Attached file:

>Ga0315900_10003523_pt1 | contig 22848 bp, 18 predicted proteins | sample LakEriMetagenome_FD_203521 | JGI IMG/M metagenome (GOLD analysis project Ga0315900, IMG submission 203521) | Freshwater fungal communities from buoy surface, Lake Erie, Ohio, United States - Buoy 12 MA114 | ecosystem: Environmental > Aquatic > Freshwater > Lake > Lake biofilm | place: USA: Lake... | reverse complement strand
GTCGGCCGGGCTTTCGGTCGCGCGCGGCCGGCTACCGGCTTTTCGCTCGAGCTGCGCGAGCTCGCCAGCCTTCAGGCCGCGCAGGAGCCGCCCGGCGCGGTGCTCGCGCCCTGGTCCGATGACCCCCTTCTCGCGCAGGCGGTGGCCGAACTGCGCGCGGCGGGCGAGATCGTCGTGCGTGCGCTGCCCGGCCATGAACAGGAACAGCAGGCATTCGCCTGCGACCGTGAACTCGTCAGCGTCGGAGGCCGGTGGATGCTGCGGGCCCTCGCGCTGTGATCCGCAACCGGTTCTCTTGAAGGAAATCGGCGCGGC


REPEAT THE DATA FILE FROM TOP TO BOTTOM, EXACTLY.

>Ga0315900_10003523_pt1 | contig 22848 bp, 18 predicted proteins | sample LakEriMetagenome_FD_203521 | JGI IMG/M metagenome (GOLD analysis project Ga0315900, IMG submission 203521) | Freshwater fungal communities from buoy surface, Lake Erie, Ohio, United States - Buoy 12 MA114 | ecosystem: Environmental > Aquatic > Freshwater > Lake > Lake biofilm | place: USA: Lake... | reverse complement strand
GTCGGCCGGGCTTTCGGTCGCGCGCGGCCGGCTACCGGCTTTTCGCTCGAGCTGCGCGAGCTCGCCAGCCTTCAGGCCGCGCAGGAGCCGCCCGGCGCGGTGCTCGCGCCCTGGTCCGATGACCCCCTTCTCGCGCAGGCGGTGGCCGAACTGCGCGCGGCGGGCGAGATCGTCGTGCGTGCGCTGCCCGGCCATGAACAGGAACAGCAGGCATTCGCCTGCGACCGTGAACTCGTCAGCGTCGGAGGCCGGTGGATGCTGCGGGCCCTCGCGCTGTGATCCGCAACCGGTTCTCTTGAAGGAAATCGGCGCGGC